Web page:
English 5310, Fall 2008

Seminar: Contemporary Literary Theory

(syllabus available at: http://faculty.smu.edu/dfoster/theory/

 

Dennis Foster

Rm. 1, Dallas Hall

Telephone: x82921

Email: dfoster@smu.edu

Office Hours: 3:30 TT and by appointment

 

Books

Don DeLillo

The Names

 

Sigmund Freud:

Beyond the Pleasure Principle

 

Michele Foucault:

Discipline and Punish

 

Martin Heidegger

Poetry, Language, Thought

 

Henry James

Eight Tales from the Major Phase

 

Plato

Phaedrus

 

Vladimir Nabokov

Lolita

 

Bram Stoker

Dracula (Case Studies in Contemporary Criticism)

 

 

 

 





 

Recommended:       MLA Style Manual

Online texts: see Blackboard course documents

 

Theodor Adorno

“The Culture Industry: Enlightenment as Mass Deception”

Louis Althusser

“Ideology and Ideological State Apparatuses”

Alain Badiou

“What is Love?”

Roland Barthes

"The Death of the Author"

Pierre Bourdieu

from Distinction

Jacques Derrida

"Differance"

Jonathan Dollimore

"The Cultural Politics of Perversion:  Augustine, Shakespeare, Freud, Foucault"

Terry Eagleton

"The Rise of English"; "What is Literature"

Sigmund Freud:

"Negation"

GWF Hegel

“The Master-Servant Dialectic”

Recommended: “Self-consciousness and Unhappy Consciousness”

Jacques Lacan

"The Mirror Stage"

Kaja Silverman

"Lost Objects and Mistaken Subjects"

Karl Marx

"The Fetishism of Commodities and the Secret Thereof" and  The Communist Manifesto

Slavoj Žižek

"The Truth Arises from Misrecognition"

Ferdinand de Saussure

from "A Course in General Linguistics"




 

 

Tu

8/26

Introduction:  Modes and Motives of Reading

DeLillo, The Names

Eagleton, "The Rise of English"  (Rec: "What is Literature") 

 

Th

8/28

Continue

Tu

9/2

Attend your regular Monday class today

Th

9/4

Metaphysical backgrounds

Plato, Phaedrus

Wordsworth, "Preface to the Lyrical Ballads"; "Lines Composed a Few Miles Above Tintern Abbey"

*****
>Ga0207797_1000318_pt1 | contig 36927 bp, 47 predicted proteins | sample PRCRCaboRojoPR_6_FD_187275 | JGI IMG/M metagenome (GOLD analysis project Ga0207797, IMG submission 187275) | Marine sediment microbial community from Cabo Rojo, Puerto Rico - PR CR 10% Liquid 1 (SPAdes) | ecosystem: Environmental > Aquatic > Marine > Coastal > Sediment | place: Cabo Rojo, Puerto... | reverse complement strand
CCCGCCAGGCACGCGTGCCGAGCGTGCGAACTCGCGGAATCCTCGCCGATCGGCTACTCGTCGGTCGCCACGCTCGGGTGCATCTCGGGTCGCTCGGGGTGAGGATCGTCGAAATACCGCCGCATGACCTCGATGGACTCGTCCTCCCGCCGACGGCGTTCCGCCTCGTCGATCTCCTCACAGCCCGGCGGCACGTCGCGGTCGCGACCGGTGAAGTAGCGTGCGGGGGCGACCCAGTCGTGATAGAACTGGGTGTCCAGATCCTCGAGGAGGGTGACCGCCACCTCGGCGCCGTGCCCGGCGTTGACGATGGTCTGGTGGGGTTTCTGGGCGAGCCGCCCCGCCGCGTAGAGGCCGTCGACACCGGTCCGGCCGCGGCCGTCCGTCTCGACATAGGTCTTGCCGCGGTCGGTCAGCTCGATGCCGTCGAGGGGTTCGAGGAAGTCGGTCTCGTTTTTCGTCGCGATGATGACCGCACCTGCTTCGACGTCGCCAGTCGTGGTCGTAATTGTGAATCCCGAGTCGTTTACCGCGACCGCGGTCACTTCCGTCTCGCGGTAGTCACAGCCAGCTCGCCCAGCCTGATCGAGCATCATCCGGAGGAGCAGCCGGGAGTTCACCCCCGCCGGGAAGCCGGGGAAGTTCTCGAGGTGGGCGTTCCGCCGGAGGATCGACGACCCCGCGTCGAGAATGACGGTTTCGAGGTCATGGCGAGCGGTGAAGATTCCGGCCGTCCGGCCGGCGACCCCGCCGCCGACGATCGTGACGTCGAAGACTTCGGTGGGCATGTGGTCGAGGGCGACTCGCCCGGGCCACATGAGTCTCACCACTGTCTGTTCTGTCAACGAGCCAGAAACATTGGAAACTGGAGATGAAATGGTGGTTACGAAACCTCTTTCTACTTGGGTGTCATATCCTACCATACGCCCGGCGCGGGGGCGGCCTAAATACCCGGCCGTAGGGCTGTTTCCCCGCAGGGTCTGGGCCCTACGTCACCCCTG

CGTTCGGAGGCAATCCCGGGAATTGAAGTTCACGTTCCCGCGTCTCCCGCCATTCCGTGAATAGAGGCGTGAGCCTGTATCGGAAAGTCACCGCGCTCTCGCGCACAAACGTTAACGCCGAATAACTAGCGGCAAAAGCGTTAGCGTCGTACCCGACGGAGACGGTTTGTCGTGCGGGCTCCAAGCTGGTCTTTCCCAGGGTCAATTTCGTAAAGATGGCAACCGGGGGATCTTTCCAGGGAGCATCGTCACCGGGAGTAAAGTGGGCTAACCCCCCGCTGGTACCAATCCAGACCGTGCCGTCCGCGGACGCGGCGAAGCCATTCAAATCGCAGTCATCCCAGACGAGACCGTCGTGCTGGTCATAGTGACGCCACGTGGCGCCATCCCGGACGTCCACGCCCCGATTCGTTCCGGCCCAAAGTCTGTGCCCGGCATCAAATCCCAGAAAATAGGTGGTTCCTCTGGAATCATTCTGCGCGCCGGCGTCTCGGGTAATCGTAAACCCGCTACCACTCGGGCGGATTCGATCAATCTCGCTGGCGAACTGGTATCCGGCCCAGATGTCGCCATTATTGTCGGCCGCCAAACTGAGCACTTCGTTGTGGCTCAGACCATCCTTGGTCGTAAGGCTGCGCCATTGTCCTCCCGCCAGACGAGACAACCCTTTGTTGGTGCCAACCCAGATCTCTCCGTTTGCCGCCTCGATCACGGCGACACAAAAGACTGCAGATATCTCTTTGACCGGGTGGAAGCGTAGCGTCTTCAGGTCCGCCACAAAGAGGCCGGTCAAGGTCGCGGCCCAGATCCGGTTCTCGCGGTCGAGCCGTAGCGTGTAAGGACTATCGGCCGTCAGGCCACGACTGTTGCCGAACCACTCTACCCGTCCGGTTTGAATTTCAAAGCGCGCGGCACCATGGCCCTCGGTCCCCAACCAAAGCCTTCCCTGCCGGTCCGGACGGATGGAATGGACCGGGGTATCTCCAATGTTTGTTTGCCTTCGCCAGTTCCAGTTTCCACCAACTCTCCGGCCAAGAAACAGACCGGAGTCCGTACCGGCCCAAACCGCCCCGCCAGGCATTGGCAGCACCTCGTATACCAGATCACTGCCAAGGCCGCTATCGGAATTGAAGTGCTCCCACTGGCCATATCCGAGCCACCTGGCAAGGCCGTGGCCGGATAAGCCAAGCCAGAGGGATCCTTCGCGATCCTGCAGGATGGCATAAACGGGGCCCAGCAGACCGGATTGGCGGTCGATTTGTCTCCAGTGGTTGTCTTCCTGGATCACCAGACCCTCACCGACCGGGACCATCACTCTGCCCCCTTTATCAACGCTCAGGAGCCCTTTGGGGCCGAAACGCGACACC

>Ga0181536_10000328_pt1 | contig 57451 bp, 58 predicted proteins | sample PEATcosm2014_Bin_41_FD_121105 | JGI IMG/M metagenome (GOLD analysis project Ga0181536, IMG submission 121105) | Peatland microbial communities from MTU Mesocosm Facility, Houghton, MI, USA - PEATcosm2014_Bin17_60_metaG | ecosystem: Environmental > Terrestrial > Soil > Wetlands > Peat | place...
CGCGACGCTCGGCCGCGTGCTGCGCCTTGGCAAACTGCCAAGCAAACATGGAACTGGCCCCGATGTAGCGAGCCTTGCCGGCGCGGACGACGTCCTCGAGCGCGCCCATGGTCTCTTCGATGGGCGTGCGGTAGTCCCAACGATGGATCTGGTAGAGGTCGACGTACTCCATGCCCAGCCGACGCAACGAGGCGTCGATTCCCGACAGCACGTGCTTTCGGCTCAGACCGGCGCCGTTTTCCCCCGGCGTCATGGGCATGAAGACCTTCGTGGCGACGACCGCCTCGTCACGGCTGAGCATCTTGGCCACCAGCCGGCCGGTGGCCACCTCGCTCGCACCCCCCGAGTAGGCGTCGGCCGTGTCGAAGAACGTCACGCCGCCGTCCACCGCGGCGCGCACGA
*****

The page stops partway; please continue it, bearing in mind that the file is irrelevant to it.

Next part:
Yeats, "Sailing to Byzantium"

Tu

9/9

Group I commentary: Legacies of Platonic Truth

Th

9/11

No class (I attend Board of Trustees meeting)

Short essay: identifying a problem

Tu

9/16

 Formalisms, Structuralism, Semiotics

Brooks, "The Heresy of Paraphrase" (excerpts)

Poetry: Keats, "Ode on a Grecian Urn"; Stevens, "Snowman";

Donne, "Batter My Heart"; Dickinson, "A spider sewed at night"

Saussure, from Course in General Linguistics

Roland Barthes, "The Death of the Author"

Th

9/18

Continue

Tu

9/23

James, "In the Cage"

Group II: Language—Inside/Outside

Th

9/25

Freud's Masterplot: the drive to repeat

Freud, Beyond the Pleasure Principle

Tu

9/30

James, "The Figure in the Carpet"

Group III: Pleasure/Unpleasure

Th

10/2

Making Meaning: Heidegger and Freud

Heidegger, "The Origin of the Work of Art"

Freud, "Negation"

Group I: Creation, Circles, Time

Tu

10/7

Making Meaning: Derrida

Derrida, "Differance"

Dickinson: THERE’S a certain slant of light
Freud,"The Uncanny"

Group II: Reproduction—Same Difference

Th

10/9

 Continue

Short essay: A demonstration of Meaning

Tu

10/14

Fall Break

Th

10/16

Making meaning: Lacan

Lacan, "The Mirror Stage"

Žižek, "The Truth Arises from Misrecognition"

Group III: When does the Event Occur?

Video? “Memento”; “Betrayal”

Tu

10/21

Nabokov, Lolita

Th

10/23

APCS

Prospectus for project due

Travel to conference: no class

Tu

10/28

Materialism and meaning

Hegel, "The Master-Servant Dialectic"

Th

10/30

Marx, The Communist Manifesto, parts One and Two.

Group I: Meaning v. Ideology

Tu

11/4

Materialism and Meaning II

Foucault: Discipline and Punish: Introduction, Docile Bodies, Panopticism

Video: "Cotton Mary"

Group II:  Subjects and subjection

Th

11/6

 Ideology: Althusser, Adorno, Bourdieu

Marx: "The Fetishism of Commodities and the Secret Thereof"

Louis Althusser, “Ideology and the Ideological State Apparatuses”

Tu

11/11

Adorno, “The Culture Industry: Enlightenment as Mass Deception”

Pierre Bourdieu, from Distinction

Group III: The cultured world

Th

11/13

 Colonialism, Racism, and the Other

Bram Stoker, Dracula: read essays by Eltis (450) and Foster (483)

Tu

11/18

Essays by Castle (515), Riquelme (559), and Wicke (577)

Th

11/20

Gender and bodies: Feminism, Queer theory

Jonathan Dollimore, "The Cultural Politics of Perversion:  Augustine, Shakespeare, Freud, Foucault"

Kaja Silverman, "Lost Objects and Mistaken Subjects"

Tu